Adeno-associated virus - Targeted disruption of the CFTR gene in cloned ferrets

Department of Anatomy and Cell Biology, University of Iowa Carver College of Medicine, Iowa City, Iowa 52242, USA.
Journal of Clinical Investigation (Impact Factor: 13.22). 05/2008; 118(4):1578-83. DOI: 10.1172/JCI34599
Source: PubMed


Somatic cell gene targeting combined with nuclear transfer cloning presents tremendous potential for the creation of new, large-animal models of human diseases. Mouse disease models often fail to reproduce human phenotypes, underscoring the need for the generation and study of alternative disease models. Mice deficient for CFTR have been poor models for cystic fibrosis (CF), lacking many aspects of human CF lung disease. In this study, we describe the production of a CFTR gene-deficient model in the domestic ferret using recombinant adeno-associated virus-mediated gene targeting in fibroblasts, followed by nuclear transfer cloning. As part of this approach, we developed a somatic cell rejuvenation protocol using serial nuclear transfer to produce live CFTR-deficient clones from senescent gene-targeted fibroblasts. We transferred 472 reconstructed embryos into 11 recipient jills and obtained 8 healthy male ferret clones heterozygous for a disruption in exon 10 of the CFTR gene. To our knowledge, this study represents the first description of genetically engineered ferrets and describes an approach that may be of substantial utility in modeling not only CF, but also other genetic diseases.

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Available from: Ziyi Li, Aug 18, 2014
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    • "Several hurdles had to be overcome, but somatic cell nuclear transfer in ferrets (Li and Engelhardt 2003) and successful site-directed mutagenesis of the causative Cftr gene by adeno-associated viral transduction (Sun et al. 2008) eventually resulted in a ferret model that closely resembles the phenotype of human cystic fibrosis, as well as that of pig models (Sun et al. 2010). "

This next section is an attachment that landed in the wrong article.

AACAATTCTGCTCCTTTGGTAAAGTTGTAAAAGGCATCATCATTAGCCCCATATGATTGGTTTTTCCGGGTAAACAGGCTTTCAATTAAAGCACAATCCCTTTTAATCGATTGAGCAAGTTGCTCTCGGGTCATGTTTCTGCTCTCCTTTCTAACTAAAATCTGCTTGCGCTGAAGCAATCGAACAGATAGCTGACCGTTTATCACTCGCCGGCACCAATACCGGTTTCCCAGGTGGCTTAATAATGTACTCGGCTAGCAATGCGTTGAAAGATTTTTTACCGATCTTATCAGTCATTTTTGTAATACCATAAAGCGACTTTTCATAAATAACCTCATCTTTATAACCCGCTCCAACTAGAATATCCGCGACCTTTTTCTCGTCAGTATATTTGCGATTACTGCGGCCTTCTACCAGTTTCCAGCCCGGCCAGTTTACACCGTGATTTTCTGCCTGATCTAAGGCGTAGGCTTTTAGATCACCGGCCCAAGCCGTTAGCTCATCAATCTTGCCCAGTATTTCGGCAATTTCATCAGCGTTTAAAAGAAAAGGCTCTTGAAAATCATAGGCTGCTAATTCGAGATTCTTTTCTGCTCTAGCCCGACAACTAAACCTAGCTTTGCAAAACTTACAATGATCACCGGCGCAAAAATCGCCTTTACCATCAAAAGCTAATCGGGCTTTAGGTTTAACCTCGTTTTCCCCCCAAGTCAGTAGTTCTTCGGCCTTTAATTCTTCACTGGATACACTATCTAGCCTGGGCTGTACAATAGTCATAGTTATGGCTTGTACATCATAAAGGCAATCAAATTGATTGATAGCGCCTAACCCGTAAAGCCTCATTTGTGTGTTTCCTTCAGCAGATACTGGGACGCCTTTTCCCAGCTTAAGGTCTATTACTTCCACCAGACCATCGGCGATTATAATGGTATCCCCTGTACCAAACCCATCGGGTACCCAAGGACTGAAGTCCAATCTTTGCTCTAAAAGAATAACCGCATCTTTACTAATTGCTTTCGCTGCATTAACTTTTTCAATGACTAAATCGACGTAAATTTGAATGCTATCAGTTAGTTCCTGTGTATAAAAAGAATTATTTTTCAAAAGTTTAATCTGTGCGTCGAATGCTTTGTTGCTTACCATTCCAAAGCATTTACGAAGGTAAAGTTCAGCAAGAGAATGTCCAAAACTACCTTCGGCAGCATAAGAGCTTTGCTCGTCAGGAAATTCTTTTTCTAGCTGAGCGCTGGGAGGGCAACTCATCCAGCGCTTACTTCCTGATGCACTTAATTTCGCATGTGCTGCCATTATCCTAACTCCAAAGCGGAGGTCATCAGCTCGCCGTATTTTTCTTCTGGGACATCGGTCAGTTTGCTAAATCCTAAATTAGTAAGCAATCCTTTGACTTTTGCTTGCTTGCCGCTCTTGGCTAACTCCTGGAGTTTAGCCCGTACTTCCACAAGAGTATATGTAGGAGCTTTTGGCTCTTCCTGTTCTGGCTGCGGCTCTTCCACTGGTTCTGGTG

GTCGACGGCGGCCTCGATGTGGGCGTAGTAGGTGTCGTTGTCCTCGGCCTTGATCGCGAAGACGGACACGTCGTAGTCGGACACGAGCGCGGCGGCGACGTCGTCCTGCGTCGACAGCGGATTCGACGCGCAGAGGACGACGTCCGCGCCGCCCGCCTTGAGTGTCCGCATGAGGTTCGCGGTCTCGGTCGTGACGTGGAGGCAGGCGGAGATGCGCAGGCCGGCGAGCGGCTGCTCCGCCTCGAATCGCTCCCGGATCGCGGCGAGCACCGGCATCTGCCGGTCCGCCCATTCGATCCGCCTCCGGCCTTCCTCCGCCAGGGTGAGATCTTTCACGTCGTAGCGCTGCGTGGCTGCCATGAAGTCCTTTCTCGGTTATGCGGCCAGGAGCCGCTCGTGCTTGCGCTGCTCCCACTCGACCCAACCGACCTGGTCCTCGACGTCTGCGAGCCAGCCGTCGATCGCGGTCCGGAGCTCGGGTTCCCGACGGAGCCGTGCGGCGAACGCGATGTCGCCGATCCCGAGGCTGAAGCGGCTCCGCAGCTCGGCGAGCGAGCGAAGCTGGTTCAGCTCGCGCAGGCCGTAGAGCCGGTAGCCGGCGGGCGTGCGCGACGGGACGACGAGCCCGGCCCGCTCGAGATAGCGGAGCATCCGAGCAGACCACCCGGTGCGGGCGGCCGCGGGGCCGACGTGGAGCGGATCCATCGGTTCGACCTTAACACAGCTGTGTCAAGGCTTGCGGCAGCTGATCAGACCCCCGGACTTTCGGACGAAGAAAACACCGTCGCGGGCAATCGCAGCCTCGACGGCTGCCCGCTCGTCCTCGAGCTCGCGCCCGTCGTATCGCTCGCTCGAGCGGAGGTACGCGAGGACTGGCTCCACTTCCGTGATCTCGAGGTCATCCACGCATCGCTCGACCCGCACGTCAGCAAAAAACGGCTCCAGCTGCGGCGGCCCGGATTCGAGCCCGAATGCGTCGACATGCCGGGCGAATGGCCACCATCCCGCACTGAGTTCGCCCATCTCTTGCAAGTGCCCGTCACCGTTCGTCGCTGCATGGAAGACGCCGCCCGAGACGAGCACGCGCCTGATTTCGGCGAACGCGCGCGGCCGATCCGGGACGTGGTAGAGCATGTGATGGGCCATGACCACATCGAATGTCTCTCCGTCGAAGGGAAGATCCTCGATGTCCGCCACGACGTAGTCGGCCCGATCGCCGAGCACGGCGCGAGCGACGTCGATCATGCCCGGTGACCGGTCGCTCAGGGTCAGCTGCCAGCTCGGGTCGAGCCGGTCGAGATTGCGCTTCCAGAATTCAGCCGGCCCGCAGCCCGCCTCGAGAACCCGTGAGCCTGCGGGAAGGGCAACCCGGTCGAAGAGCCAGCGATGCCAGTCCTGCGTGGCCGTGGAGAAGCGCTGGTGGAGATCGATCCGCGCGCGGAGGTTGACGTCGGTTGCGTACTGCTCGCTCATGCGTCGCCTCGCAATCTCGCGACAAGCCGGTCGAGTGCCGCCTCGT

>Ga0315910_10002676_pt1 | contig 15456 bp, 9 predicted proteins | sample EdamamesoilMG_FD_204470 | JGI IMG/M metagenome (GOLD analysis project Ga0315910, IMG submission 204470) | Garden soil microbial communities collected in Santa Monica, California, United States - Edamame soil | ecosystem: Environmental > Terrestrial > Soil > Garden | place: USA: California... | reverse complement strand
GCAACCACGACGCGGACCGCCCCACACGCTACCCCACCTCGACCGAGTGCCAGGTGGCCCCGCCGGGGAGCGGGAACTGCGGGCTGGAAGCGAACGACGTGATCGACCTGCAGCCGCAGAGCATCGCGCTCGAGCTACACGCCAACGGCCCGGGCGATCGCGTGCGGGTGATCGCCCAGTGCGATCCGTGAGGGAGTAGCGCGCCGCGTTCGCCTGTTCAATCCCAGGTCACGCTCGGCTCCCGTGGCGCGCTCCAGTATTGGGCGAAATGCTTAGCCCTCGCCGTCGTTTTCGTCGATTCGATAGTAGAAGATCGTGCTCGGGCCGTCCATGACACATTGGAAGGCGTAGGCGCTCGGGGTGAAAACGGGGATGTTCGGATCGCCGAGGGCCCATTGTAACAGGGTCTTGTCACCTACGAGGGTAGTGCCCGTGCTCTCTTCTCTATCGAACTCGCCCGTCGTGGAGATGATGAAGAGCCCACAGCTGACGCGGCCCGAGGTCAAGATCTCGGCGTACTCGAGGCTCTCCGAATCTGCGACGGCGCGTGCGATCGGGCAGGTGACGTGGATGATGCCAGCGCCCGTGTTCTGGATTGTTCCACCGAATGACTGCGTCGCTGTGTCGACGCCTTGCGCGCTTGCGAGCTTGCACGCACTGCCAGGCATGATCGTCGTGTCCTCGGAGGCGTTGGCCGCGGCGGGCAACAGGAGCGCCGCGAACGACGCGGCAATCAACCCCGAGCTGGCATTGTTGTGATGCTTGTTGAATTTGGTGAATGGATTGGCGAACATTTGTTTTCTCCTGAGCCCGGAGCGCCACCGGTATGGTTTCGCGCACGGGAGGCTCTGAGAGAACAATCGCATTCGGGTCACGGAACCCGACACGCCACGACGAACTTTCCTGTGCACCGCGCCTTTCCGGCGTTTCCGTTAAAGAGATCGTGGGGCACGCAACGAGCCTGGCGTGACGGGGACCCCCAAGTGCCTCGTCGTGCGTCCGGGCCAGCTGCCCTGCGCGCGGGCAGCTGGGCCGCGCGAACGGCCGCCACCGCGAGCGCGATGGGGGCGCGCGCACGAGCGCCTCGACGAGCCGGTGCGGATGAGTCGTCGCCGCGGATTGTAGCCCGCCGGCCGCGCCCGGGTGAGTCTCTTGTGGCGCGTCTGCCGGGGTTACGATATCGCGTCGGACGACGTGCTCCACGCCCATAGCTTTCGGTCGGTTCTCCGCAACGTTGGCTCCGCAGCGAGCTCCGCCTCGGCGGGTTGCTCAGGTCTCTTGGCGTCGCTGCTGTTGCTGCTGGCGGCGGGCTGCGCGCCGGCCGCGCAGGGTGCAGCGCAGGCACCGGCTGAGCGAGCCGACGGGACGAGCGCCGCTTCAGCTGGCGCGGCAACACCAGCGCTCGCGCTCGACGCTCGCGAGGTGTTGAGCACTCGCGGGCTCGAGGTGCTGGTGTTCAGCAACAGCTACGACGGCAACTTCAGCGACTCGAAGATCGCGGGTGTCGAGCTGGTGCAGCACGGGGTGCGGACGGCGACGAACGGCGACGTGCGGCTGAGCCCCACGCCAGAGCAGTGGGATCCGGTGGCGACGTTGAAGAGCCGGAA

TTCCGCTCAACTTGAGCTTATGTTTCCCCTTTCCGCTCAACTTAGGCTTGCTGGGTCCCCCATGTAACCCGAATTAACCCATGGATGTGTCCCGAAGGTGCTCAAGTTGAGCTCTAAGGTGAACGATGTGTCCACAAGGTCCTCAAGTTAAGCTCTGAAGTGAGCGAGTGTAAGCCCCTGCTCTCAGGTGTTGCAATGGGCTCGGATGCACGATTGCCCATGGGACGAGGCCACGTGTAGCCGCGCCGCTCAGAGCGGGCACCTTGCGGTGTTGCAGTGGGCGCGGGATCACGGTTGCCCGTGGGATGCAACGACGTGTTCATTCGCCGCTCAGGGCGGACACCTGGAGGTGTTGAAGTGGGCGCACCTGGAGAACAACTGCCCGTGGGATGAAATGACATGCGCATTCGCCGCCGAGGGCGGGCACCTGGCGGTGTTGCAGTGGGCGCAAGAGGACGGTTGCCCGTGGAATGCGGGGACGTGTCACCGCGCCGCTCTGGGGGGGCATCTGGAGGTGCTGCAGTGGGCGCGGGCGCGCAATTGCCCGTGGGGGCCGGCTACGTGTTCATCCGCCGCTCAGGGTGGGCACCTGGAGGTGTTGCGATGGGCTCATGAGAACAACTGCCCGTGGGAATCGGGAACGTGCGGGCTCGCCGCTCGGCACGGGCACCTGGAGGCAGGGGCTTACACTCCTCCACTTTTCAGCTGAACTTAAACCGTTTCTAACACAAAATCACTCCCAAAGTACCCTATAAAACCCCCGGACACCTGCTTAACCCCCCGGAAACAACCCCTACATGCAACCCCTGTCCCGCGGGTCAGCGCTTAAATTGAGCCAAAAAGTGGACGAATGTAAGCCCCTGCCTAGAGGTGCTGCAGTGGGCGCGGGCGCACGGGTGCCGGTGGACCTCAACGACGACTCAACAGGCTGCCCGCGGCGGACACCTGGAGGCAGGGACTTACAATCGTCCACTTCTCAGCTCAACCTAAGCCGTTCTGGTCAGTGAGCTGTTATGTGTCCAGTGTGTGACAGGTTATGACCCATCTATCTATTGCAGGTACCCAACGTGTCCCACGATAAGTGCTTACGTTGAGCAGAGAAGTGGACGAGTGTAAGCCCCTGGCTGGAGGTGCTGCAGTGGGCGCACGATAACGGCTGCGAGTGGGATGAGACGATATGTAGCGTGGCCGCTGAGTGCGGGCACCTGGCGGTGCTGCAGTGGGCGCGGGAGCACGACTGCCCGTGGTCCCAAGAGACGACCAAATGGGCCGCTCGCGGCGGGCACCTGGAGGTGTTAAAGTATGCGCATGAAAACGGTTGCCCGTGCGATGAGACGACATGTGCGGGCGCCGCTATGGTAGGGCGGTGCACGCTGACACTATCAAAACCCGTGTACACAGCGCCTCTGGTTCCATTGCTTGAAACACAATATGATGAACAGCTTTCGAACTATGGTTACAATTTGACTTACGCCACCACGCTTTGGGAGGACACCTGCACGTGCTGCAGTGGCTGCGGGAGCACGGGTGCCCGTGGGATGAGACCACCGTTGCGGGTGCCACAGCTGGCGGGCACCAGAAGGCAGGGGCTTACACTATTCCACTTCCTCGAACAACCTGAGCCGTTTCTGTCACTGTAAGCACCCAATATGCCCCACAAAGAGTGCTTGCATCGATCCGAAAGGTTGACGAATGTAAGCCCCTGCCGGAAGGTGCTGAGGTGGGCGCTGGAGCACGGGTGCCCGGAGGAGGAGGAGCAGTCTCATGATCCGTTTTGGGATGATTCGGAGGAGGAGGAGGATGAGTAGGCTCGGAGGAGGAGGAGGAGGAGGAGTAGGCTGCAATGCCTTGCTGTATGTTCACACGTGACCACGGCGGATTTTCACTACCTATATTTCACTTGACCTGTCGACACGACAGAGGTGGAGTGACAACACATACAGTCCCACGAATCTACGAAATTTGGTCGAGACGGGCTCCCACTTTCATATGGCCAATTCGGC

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    • "Recombinant adeno-associated viral vectors (rAAVs) are exceptionally versatile and powerful gene delivery vehicles (tools) for use in translational science and basic biology. Strategies have been developed to use rAAVs for gene augmentation, miRNA-and shRNA-mediated knockdown, endogenous miRNA antagonism, and genome editing using zinc finger nucleases or rAAV to induce homologous recombination (Egan et al., 1992; Cruz et al., 2007; Cideciyan et al., 2008; Sun et al., 2008; Brantly et al., 2009; Gorbatyuk et al., 2010; Li et al., 2011; Asuri et al., 2012; Ellis et al., 2012; Handel et al., 2012; Mueller et al., 2012; Xie et al., 2012). For the most part, AAV vectors lead to robust long-term in vivo transgene expression in both dividing and non-dividing cells in a myriad of cell types and animal models. "
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    • "Therefore, the development of (1) alternative animal models to study the progression of CF disease and (2) cell systems to elucidate the molecular and biochemical mechanisms underlying the cellular dysfunction associated with CF is crucial. The recent development of the CF pig (Rogers et al. 2008a, 2008b, 2008c) and CF ferret (Li et al. 2006; Sun et al. 2008) has added to the repertoire of animal model systems. However, long-term cell culture systems have not been developed for either of these animal models. "
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